Winter Birds II - Foraging

     Widen the lens, and now it is mid-winter; Anna and Andrew are sixteen and fourteen.  The ground is snow-covered.  The bird feeder hangs just off the deck, and sunflower seed shells lay scattered underneath.  It is a Monday morning, and we count the birds we see for Project Feederwatch.  Clipboard, data sheet, poster of common winter birds, and a pair of binoculars are littered around the kitchen near the window. 
     Winter used to be much harder for me than it is now.  By engaging with the birds actively, watching and counting, hoping for an appearance by the tiny brown creeper, ecstatic at the one and only visit by a pileated woodpecker, I am one step closer to a relationship with these alive and independent creatures than I was when they were only a backdrop to the short and dark days.
     Still, it takes going outside to really breach the next barrier.   A house is a funny thing; not much separates us from the actual world we live in, but it is a self-limiting structure that we now leave mostly electronically.   To actually put on snowpants and boots and walk out the door – not to the car, but to the yard or woods behind – is nearly a radical idea.   What happens?   What happens when I leave to forage not for food and water, but for connection?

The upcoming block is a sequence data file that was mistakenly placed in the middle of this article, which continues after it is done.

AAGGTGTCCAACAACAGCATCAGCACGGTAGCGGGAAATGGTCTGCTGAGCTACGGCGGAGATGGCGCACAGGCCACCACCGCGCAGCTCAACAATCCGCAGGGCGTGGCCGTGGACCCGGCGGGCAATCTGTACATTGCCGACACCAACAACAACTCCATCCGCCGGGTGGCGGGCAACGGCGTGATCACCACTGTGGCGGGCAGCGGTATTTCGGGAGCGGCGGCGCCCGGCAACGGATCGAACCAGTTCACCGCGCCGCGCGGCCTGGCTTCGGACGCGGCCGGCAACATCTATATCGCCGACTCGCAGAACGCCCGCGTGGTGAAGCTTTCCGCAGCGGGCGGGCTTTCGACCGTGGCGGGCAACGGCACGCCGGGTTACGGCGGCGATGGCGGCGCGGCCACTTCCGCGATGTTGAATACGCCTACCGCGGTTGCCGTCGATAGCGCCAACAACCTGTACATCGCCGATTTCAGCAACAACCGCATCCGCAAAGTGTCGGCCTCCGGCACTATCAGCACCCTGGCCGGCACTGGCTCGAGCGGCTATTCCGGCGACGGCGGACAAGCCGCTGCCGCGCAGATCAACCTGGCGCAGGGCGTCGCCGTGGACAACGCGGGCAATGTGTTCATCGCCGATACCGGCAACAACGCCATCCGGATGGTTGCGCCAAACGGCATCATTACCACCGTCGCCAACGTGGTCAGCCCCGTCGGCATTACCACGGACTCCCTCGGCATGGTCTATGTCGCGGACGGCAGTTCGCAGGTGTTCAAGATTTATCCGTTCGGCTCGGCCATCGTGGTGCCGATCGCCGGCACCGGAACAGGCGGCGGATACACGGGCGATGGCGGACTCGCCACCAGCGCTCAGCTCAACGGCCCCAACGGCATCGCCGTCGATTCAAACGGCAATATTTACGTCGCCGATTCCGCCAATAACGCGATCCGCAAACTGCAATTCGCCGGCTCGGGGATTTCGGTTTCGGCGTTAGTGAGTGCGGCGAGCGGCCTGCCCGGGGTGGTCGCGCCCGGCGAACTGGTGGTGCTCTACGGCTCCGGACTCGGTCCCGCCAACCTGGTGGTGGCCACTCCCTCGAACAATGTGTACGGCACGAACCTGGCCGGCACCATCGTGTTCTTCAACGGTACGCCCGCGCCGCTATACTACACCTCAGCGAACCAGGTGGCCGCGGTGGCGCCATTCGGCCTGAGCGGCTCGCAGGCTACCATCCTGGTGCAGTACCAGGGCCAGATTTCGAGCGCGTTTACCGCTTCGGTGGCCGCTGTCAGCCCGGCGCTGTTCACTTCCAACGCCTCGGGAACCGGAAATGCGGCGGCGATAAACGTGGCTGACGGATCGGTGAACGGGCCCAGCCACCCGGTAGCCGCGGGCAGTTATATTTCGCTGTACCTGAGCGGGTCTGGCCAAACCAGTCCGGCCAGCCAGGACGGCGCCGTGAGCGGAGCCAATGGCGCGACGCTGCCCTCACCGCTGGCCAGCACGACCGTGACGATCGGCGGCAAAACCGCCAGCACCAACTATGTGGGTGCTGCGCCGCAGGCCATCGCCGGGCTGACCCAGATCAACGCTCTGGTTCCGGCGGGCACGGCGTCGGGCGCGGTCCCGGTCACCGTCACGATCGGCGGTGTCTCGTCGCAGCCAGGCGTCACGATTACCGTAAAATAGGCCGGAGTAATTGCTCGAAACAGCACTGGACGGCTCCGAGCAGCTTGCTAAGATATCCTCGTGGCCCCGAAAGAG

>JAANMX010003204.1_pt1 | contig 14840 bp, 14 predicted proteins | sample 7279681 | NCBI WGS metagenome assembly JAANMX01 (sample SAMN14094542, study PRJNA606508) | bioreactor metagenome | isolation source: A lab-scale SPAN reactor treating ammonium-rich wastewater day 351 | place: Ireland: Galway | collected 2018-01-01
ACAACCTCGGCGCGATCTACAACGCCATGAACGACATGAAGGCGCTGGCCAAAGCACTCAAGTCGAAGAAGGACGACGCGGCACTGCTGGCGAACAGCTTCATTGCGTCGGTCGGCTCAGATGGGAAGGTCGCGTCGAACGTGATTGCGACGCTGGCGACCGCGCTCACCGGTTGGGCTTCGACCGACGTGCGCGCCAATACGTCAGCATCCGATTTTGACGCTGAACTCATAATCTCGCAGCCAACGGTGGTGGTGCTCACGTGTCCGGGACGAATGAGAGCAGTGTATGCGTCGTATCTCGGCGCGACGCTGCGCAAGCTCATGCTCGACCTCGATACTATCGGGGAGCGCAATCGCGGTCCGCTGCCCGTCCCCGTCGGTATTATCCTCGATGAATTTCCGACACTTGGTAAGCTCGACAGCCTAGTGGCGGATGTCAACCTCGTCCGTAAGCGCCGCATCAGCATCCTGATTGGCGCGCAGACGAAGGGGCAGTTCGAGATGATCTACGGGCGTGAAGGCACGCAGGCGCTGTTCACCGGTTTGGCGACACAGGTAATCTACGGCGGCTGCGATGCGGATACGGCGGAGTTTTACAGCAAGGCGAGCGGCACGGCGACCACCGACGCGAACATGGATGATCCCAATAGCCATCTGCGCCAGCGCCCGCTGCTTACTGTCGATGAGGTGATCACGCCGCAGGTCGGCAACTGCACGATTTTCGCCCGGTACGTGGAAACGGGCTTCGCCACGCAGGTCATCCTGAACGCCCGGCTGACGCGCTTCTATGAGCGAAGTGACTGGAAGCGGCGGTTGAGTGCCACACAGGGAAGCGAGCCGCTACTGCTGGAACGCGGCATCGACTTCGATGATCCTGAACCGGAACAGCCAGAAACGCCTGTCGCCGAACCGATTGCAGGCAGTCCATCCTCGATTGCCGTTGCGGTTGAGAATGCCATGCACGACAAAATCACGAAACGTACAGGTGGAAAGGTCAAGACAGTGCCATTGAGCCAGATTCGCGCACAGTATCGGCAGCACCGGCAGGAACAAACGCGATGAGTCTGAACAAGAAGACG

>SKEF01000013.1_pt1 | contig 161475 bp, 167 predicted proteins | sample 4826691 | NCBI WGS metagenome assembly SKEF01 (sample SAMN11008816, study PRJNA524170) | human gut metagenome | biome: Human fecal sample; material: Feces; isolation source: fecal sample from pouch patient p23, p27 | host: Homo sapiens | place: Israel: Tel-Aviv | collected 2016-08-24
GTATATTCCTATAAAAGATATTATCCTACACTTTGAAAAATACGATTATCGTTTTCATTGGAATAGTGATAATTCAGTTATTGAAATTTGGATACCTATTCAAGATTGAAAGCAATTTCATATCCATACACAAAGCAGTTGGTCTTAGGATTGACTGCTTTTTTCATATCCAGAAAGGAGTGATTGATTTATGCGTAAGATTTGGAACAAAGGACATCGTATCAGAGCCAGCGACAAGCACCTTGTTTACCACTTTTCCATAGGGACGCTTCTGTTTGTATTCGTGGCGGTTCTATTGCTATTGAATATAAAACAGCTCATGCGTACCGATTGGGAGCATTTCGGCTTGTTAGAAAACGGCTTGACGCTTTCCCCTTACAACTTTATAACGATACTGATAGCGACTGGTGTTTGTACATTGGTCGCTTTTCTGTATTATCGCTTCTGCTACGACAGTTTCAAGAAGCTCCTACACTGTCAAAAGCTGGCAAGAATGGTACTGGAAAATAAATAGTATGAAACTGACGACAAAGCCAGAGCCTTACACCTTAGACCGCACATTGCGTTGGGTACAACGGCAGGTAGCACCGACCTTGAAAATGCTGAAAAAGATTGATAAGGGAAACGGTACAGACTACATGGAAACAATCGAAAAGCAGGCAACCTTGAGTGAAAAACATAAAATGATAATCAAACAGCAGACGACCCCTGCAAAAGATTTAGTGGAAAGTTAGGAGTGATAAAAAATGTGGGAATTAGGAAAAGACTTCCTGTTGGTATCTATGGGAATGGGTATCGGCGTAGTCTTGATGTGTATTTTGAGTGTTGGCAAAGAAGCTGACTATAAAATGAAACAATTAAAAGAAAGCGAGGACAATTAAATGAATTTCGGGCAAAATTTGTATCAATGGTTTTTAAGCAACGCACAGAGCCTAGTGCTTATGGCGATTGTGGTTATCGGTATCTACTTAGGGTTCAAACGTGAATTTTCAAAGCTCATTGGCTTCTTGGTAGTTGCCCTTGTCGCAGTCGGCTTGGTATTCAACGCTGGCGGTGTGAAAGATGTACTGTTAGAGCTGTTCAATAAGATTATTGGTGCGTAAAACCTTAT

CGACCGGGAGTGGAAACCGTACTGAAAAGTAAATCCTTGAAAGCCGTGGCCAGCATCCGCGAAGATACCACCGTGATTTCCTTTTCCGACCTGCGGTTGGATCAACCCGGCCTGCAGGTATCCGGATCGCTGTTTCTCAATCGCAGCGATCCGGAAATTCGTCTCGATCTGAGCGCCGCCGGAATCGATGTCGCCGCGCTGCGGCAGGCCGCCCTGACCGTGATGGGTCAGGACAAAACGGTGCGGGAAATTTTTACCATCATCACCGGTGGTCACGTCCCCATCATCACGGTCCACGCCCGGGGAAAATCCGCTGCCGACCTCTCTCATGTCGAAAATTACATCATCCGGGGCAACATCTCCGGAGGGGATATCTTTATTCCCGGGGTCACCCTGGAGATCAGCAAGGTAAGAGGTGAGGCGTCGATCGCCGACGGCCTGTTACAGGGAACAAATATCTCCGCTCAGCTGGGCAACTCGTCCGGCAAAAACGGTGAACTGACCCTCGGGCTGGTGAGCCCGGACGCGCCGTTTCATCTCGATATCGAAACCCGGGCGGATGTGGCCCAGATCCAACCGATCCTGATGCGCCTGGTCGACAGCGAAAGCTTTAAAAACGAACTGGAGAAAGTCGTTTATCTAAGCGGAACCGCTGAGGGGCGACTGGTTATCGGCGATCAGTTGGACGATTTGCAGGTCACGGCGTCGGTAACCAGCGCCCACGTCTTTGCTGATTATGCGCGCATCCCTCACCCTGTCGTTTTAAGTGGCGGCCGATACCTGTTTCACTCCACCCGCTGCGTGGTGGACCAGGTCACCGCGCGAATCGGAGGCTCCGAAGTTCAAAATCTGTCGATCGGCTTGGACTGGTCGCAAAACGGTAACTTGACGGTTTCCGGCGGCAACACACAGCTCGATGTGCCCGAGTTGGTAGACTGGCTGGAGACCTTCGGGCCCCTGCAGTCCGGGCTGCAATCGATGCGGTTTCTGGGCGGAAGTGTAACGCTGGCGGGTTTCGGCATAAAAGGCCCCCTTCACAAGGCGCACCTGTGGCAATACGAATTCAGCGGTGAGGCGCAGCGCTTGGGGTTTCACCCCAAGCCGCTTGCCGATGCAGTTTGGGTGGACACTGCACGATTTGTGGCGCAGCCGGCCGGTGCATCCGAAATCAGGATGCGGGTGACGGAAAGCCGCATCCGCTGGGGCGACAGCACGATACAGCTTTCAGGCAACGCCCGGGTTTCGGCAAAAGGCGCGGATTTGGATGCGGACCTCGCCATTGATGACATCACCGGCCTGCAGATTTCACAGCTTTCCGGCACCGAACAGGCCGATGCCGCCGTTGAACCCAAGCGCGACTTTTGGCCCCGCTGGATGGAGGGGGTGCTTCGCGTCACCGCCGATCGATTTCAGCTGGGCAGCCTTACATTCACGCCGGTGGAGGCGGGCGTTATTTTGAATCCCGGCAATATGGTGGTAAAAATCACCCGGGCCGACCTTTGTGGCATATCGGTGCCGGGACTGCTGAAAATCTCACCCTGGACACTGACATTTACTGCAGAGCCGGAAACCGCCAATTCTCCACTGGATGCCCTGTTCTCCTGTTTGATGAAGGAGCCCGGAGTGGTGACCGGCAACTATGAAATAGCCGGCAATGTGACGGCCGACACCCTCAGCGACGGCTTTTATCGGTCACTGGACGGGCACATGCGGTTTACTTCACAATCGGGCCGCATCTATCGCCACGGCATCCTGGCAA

Sounds.   I hear them, the birds that usually I watch like a silent movie.  I hear the wind in the huge white pine trees at the edge of the yard.  A chainsaw in the distance.  Crows out of sight, unhappy at the presence of an owl or hawk and calling for reinforcements.   Sometimes there is a crackling, or the soft sound of snow sliding.  Or equally palpable, the sound of stillness, which is mostly an absence, a waiting before a storm, but which seems to have its own mass.
     Walking in the woods or fields, or even down our dead-end road with the dog on a sunny winter morning, I hear the birds, busy and noisy.   I know their names now.   Anna draws them.  Andrew reads about global warming with indignation.  How many ways do we love them, these small creatures that can fade into the background or out of existence so easily without anyone noticing?  No longer is the world outside the window just “a view”.  We're connected.  We're in this together.

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